Changes at Yeshiva Schools include new CEO, Rabbi Yossi Rosenblum
EducationTransitions in leadership

Changes at Yeshiva Schools include new CEO, Rabbi Yossi Rosenblum

After more than 40 years at the helm of Yeshiva Schools of Pittsburgh, Rabbi Yisroel Rosenfeld passes the baton to a former student.

Rabbi Yossi Rosenblum  (Photo by Jordon Rooney)
Rabbi Yossi Rosenblum (Photo by Jordon Rooney)

Yeshiva Schools of Pittsburgh is about to get a new leader.

The school’s board voted unanimously to appoint Rabbi Yossi Rosenblum as the school’s new CEO, effective Sept. 1. He will succeed Rabbi Yisroel Rosenfeld, who has led Yeshiva Schools for more than 40 years and will continue to serve the Chabad community as the head shaliach of western Pennsylvania and the rabbi of the Lubavitch Center of Pittsburgh.

Rosenblum, 55, of Squirrel Hill, grew up in Pittsburgh and attended Yeshiva Schools before becoming part of the staff some 32 years ago. His work includes professional development with teachers, student engagement and training within and outside Chabad, including at more than 50 Jewish day schools nationwide. He served as principal of the Yeshiva Boys School for 25 years, and was educational director and head of Yeshiva Schools for the past five years.

“My passion and my experience is education – Jewish education, general education. I think it’s going to be helpful moving forward to have an educator telling our story,” Rosenblum told the Chronicle. “I see myself as sharing our school’s story. I think that’s one thing parents can look forward to.”

“Right now, I am focused on doing what I can and making a difference,” he added.

In addition to Rosenblum’s role as CEO, Yeshiva Schools announced new roles and expanded responsibilities for other team members. They include: Dr. Chaim Oster, who previously served as a member of the board of directors and has accepted the role as president of the board of directors; and Rabbi Chezky Rosenfeld, who was formerly the director of development and has been promoted to chief operating officer.

Rosenblum’s peers heaped praise last week on the educator best known for creating the Zekelman Standards, which are used as benchmarks for best practices in Jewish studies. Yeshiva Schools was an early adopter of Zekelman, initiating the protocol about seven or eight years ago.

“Rabbi Rosenblum will help take our success to the next level, and it’s the education of the students that’s the basis of that existence,” Oster said. “In general, [Rabbi Rosenblum] wants to make the educational program more rigorous and more successful. Yeshiva Schools is one of a limited number of Chabad schools that offer Judaic and general studies from preschool through high school. Rabbi Rosenblum is very focused on improving that education so that it is as successful as it can be.”

Yosef Hashimi moved his family to Pittsburgh in part because of the work of educators like Rosenblum, he told the Chronicle.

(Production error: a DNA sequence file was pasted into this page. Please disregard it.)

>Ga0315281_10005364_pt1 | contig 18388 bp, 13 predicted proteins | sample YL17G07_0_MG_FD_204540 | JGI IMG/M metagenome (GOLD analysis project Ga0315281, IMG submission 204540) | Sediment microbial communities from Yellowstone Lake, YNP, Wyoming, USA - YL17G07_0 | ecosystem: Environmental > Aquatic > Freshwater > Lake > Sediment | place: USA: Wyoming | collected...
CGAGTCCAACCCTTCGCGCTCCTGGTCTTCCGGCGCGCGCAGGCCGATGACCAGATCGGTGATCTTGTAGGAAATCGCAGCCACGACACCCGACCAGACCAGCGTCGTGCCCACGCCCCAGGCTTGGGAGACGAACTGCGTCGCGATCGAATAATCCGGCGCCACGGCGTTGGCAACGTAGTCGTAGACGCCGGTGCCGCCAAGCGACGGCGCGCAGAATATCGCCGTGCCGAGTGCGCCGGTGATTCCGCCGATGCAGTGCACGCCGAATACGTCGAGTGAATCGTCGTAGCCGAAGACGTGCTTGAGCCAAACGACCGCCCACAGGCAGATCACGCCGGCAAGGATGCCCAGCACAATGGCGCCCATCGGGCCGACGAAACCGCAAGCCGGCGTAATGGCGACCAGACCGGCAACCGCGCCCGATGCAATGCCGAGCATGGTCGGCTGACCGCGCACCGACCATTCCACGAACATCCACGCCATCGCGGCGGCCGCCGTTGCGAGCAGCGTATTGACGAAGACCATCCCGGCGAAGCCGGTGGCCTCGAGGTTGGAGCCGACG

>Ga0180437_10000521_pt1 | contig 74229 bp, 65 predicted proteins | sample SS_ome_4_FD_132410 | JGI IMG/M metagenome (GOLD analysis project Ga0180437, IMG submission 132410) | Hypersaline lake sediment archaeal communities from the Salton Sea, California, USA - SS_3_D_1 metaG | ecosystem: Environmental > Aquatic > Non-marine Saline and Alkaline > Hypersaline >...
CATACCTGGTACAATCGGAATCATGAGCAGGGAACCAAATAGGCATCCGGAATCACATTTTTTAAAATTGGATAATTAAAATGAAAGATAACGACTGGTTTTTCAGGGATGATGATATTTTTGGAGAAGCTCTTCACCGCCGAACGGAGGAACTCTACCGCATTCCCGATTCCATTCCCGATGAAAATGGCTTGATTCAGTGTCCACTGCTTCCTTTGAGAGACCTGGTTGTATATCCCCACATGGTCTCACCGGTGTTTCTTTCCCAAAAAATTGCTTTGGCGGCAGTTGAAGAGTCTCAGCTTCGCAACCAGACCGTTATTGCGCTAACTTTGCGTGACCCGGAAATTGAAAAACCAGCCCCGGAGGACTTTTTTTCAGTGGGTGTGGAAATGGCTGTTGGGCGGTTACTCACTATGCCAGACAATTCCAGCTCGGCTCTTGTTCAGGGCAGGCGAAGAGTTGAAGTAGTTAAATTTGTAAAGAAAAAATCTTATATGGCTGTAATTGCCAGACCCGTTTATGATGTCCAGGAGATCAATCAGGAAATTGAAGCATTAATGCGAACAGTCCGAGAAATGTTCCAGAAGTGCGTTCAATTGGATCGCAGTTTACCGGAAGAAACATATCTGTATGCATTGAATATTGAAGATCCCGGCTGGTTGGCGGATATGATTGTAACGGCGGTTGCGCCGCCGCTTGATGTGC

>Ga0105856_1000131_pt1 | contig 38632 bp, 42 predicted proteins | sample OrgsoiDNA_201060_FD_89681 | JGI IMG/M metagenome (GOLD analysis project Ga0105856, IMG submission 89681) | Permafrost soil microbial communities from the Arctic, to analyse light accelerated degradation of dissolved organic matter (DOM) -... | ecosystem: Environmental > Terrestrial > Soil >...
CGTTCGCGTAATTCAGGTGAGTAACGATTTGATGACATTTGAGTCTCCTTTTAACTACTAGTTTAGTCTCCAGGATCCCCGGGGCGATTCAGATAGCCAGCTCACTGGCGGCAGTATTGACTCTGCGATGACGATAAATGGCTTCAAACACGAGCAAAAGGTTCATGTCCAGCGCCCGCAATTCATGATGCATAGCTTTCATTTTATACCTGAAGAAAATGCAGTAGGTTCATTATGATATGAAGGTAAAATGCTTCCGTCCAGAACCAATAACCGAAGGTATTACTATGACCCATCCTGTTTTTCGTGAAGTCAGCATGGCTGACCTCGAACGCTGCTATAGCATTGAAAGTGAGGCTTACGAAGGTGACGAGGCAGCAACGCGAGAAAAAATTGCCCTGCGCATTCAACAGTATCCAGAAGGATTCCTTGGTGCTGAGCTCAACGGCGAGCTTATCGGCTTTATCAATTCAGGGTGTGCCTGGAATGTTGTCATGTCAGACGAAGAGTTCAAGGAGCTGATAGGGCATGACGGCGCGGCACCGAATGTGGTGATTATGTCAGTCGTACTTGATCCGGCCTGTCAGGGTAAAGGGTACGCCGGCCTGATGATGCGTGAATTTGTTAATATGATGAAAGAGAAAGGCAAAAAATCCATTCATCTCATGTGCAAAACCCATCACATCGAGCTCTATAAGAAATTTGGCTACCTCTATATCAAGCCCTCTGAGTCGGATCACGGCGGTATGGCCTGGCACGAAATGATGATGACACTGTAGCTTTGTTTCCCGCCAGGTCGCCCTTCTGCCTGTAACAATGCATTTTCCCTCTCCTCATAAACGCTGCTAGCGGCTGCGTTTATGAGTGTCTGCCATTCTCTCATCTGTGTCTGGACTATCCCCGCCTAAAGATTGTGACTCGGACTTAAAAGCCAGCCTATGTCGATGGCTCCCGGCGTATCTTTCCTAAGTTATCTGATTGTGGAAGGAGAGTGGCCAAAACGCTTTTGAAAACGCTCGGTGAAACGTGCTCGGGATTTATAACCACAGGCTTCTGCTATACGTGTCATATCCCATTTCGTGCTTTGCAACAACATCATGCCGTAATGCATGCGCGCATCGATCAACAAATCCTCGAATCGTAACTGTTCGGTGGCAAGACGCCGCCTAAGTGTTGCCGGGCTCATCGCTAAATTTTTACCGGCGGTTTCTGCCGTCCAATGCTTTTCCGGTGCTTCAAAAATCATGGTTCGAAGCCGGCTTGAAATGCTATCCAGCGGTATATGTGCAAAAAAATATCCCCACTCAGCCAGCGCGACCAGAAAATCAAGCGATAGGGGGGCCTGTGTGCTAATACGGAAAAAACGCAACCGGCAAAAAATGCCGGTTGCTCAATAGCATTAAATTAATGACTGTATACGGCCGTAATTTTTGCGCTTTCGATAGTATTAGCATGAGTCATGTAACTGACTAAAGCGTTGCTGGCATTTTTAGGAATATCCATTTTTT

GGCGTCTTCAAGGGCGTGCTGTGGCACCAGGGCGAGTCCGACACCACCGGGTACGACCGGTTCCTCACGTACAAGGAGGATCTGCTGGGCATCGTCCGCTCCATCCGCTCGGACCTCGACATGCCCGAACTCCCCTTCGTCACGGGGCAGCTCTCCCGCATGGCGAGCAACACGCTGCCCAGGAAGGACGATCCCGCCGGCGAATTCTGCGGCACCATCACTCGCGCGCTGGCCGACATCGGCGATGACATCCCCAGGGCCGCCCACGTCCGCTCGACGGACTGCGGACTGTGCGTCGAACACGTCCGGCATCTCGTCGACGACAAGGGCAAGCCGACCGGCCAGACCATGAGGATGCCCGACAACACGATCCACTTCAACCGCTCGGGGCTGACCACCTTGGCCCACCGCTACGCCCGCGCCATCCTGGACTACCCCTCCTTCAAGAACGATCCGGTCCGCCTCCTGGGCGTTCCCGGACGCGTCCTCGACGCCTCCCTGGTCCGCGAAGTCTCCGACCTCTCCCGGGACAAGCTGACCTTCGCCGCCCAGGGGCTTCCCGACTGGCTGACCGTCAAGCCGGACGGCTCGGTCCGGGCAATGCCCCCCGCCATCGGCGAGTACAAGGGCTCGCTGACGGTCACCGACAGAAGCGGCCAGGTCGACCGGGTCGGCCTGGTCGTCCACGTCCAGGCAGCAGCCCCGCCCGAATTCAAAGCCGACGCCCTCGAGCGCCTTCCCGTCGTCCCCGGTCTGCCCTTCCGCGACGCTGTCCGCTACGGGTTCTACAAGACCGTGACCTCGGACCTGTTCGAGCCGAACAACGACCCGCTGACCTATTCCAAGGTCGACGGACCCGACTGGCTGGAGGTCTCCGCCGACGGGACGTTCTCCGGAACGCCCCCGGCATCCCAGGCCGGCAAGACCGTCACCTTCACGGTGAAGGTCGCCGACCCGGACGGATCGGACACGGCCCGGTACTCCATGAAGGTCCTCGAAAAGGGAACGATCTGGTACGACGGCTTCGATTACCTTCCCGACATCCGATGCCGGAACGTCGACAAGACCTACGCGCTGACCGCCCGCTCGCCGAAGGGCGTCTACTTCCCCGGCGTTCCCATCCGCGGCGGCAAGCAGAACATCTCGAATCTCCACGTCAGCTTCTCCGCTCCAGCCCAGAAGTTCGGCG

“We left Chicago and came here because we believe in higher education and we wanted to send our children to a Chabad school that provided a balance between general studies and Jewish studies,” said Hashmi, a Harvard-educated technology consultant who has two students in Yeshiva Schools and four children who already have graduated.

“Our desire is for Yeshiva Schools to maintain a strong dual curriculum along the ethos we came here for. We want it to be a place where future generations of children can get an excellent, well-rounded education,” Hashimi said. “Yeshiva is unique among Chabad schools. Central to its mission is the goal to raise Jews capable of supporting their families both spiritually and financially. A bird needs both of its wings to fly.”

The appointment of a new CEO has dovetailed with the development of a strategic plan at Yeshiva Schools that “blends the traditions of the past with the needs of the future and goals of the new leadership team,” officials said. The plan yielded six categories of initiatives and a whopping 110 action-plan items. That work – aiming to improve education there, among other measures – was undertaken by a 25-member committee of parents, academic staff and community members.

“[The committee] was an incredible community experience – a true partnership between parents and the administration,” Hashimi said.

“I was always interested in standards-based learning, having some direction for where we’ve got to go, like a GPS,” Rosenblum said. “One of the things where we’ll get more rigorous is by asking essential questions.”

Yisroel Rosenfeld was excited by the appointment of Rosenblum, whom he taught as a student in the eighth grade decades ago.

“[Rosenblum’s appointment] will enable more to see that other things will continue to grow,” Rosenfeld said. “Hopefully, this is a win-win for everyone and it will enable us to get through the challenges we have, our community has.”

Rosenfeld stressed that he will continue to take an active leadership role in Pittsburgh’s Orthodox community.

“At some point, being the rabbi of Lubavitch, being the head shaliach of Chabad – that’s a lot happening, a lot on the plate,” he said. “Now, I have and will continue to have time for many positions.”

Yeshiva Schools, founded in 1943 in Pittsburgh, includes The Early Learning Center, a middle
school, and girls and boys high schools. Collectively, the school educates 450 students, employing 125 people annually while attracting Jewish families to the region. PJC

Justin Vellucci is a freelance writer living in Pittsburgh.

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